Spices are usually added to food to lend flavor, color, or preservative properties. But spices don’t end there. They are commonly used for many other purposes, including medicinal, religious rituals, perfume, and cosmetics. Spices can be derived from the following plant sources: arils (e.g., mace), barks (e.g., cinnamon, cassia), dried buds (e.g., cloves), dried fruit or seeds (e.g., fennel, mustard, black pepper), resins (e.g., asa foetida), roots and rhizomes (e.g., turmeric, ginger), and stigmas (e.g., saffron).
Herbs are similar to spices in that they are commonly used to enhance the flavor of food; however, the main difference is that while spices come from different parts of different plants, herbs are typically the leafy parts of non-woody plants. (You can find more information on spices and herbs here and here.)
Spices and/or herbs are frequently blended together, and used as seasoning mixes. It helps to know what’s in spice and herb mixes so that if you don’t have a particular mix on hand you won’t have to miss out on your favorite dishes. Have you ever been in the mood for a curry only to find that you’re out of garam masala or curry spice mix? My mom used to only make chili with premade chili seasoning until she discovered that she could just as easily customize her own chili seasoning. And I remember one Thanksgiving when I was about to make a pumpkin pie only to realize that my cupboard was bare of the infamous pumpkin pie spice blend. In a pinch it can be really helpful to know what’s in some common spice mixes so you can improvise and utilize what you have on hand.
Another reason to make your own spice mixes is because many commercial seasoning blends add a lot of salt to their mixes (most mixes actually list salt as the first or second ingredient). Aside from the obvious concern of wanting to control how much salt is going into your food, there’s also the concern that you’re paying a premium for what basically amounts to seasoned salt (paying a premium for salt isn’t bad if the salt is say, fleur de sel or some other artisan salt…but the salt in these mixes is more likely than not just plain table salt!).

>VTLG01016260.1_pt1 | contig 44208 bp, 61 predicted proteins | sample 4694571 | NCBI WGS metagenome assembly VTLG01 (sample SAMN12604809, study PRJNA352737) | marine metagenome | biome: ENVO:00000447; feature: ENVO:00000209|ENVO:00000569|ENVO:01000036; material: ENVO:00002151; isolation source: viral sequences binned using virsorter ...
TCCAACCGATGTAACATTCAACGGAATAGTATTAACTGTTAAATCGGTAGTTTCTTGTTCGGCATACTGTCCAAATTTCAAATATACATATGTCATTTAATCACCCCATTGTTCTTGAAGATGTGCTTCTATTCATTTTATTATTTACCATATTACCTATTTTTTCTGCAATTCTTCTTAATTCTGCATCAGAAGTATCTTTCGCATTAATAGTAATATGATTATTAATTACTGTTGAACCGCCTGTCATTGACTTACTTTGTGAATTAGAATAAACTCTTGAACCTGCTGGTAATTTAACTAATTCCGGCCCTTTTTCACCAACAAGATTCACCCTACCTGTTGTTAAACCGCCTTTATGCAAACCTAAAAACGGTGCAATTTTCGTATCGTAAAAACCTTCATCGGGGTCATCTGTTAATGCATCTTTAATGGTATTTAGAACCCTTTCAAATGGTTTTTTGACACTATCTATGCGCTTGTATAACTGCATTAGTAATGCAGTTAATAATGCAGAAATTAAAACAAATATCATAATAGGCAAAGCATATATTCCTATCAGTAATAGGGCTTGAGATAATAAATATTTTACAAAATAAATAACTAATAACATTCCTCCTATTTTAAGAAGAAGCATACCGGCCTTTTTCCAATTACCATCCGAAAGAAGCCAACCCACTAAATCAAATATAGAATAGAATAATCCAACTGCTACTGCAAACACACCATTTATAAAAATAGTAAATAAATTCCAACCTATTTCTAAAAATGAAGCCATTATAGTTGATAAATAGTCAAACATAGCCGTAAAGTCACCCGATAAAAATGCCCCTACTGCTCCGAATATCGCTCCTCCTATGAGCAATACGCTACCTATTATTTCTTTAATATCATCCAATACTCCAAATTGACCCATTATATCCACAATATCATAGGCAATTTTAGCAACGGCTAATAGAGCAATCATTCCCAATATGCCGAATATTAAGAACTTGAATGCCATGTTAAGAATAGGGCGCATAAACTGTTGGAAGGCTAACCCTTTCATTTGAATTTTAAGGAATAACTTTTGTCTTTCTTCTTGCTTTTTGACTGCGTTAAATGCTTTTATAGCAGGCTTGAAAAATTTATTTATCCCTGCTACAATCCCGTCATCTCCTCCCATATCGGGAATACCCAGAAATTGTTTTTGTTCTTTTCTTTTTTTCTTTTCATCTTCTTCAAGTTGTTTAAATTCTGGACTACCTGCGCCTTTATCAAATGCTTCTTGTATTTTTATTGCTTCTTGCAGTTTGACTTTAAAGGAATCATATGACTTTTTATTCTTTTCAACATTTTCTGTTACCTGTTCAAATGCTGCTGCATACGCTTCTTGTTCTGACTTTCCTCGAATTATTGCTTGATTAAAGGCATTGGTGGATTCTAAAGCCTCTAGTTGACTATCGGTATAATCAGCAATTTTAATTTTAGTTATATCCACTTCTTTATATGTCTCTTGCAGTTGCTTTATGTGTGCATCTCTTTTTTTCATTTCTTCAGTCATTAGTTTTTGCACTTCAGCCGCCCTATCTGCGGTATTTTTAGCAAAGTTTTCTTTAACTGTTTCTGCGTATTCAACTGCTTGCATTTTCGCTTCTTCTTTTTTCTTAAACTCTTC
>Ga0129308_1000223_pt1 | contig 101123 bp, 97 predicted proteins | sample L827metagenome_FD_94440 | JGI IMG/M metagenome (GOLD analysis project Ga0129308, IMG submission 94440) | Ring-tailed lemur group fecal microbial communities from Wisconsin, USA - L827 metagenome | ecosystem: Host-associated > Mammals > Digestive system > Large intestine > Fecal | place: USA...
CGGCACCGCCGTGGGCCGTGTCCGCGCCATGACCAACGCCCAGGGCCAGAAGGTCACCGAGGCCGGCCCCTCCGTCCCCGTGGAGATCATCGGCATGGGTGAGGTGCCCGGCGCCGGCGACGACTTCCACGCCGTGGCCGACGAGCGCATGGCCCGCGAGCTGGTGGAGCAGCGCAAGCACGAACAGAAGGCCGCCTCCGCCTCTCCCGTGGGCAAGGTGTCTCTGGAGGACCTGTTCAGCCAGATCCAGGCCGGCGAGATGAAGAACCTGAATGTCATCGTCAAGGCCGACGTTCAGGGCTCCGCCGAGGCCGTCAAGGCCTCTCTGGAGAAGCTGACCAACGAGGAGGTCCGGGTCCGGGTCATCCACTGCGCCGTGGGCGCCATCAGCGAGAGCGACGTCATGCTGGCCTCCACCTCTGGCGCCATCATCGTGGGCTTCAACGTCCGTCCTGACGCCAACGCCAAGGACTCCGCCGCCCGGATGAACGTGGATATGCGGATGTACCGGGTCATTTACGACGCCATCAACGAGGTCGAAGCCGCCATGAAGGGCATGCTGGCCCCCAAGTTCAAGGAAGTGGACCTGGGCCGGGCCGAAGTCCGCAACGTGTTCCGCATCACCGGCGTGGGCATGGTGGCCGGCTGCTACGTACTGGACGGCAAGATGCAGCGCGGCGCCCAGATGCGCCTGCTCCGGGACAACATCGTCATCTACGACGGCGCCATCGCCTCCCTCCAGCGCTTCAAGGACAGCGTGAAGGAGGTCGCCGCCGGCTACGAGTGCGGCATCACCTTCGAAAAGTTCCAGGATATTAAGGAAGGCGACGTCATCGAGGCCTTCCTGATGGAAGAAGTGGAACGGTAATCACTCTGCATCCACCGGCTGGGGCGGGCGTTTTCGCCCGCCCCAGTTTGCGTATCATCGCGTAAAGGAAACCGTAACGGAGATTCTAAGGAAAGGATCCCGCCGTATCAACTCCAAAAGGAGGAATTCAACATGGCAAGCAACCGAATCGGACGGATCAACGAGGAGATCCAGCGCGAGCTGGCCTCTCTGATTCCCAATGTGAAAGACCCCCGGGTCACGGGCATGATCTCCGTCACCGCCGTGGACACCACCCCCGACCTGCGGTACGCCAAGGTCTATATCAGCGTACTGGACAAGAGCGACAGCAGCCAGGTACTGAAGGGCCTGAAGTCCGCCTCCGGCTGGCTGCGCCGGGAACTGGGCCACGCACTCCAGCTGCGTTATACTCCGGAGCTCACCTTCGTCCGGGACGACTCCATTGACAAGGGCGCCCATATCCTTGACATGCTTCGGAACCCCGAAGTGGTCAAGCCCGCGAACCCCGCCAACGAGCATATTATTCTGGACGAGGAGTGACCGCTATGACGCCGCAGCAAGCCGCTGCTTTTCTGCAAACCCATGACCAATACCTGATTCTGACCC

The last reason to make your own spice mix is the customization that it offers. Say, for example, that you love baking apple pie; the premade apple pie spice mix available at the store typically contains cinnamon, nutmeg, allspice, and ginger, but you don’t like ginger in your apple pie. Instead of buying the premade mix, just make your own mix without ginger.
Below are the components of some common blends. Different manufacturers or geographic areas may include different spices and herbs in different proportions. When you make your own seasoning mix, it’s completely up to you as far as the proportions go. Also, you can use your personal preference when it comes to the spices/herbs that you include in your own mix (if there’s something you don’t like feel free to completely omit it). I’ve listed the ingredients in order of decreasing amount to give you a relative idea of how much of each spice/herb to use:
· Adobo (Spain and Latino countries): Onion powder, garlic powder, chili powder, cumin, black pepper, oregano, coriander, saffron, dried citrus zest
· Advieh (Persia): Cinnamon, cardamom, dried rose petals, cumin, coriander, allspice, ginger, cloves, black pepper
· Apple Pie Spice: Cinnamon, nutmeg, allspice (and sometimes clove or cardamom)
· Baharat (Middle East): Cumin, cinnamon, black pepper, paprika, allspice, coriander, cloves, nutmeg, cardamom
· Chili Seasoning: Chili powder, cumin, garlic powder, oregano, cayenne pepper
· Chinese 5 Spice: Chinese cinnamon (i.e., cassia bark), star anise, ground fennel seeds, Szechuan pepper, cloves
· Curry: Coriander, turmeric, cumin, chili powder, fenugreek seed, black or white pepper, garlic powder, ginger, fennel seed, cinnamon, clove, black or green cardamom, mace, bay, mustard seed, nutmeg
· Garam Masala: Cloves, coriander, cumin, bay, black and/or white pepper, cinnamon, cardamom, nutmeg, mace, star anise
· Herbs de Provence: Summer savory, marjoram, thyme, rosemary, chervil, lavender, tarragon, bay (and sometimes fennel seed, oregano, and/or mint)
· Italian Herb Mix: Parsley, basil, oregano, rosemary, thyme (and sometimes sage and marjoram)
· Jerk Seasoning (Jamaica): Allspice, thyme, sugar, black pepper, cayenne pepper, garlic powder, cinnamon, cloves, nutmeg
· Old Bay: Celery seed, mustard seed, black pepper, cayenne pepper, paprika, bay leaves, cinnamon, cloves, allspice, ginger, mace, cardamom
· Poultry Seasoning: Sage, thyme, pepper, marjoram (and sometimes parsley, rosemary, nutmeg, and/or celery seed)
· Pumpkin Pie Spice: Cinnamon, clove, ginger, nutmeg, allspice (and sometimes cardamom)
· Quatre Epices (France and Middle East): Black or white pepper, cloves, nutmeg, ginger
· Ras el Hanout (Middle East and Northern Africa): Cumin, paprika, allspice, cinnamon, coriander, turmeric, black pepper, cayenne pepper, clove, cardamom, nutmeg (and sometimes dried rosebuds, mace, anise seed, and/or orris root)
· Taco Spice: Onion powder or minced onion, chili powder, cumin, garlic powder, oregano, cayenne pepper, black pepper (and cornstarch, even though it isn’t a spice or herb)
· Za’atar (Middle East): Thyme, toasted sesame seeds, sumac, oregano, marjoram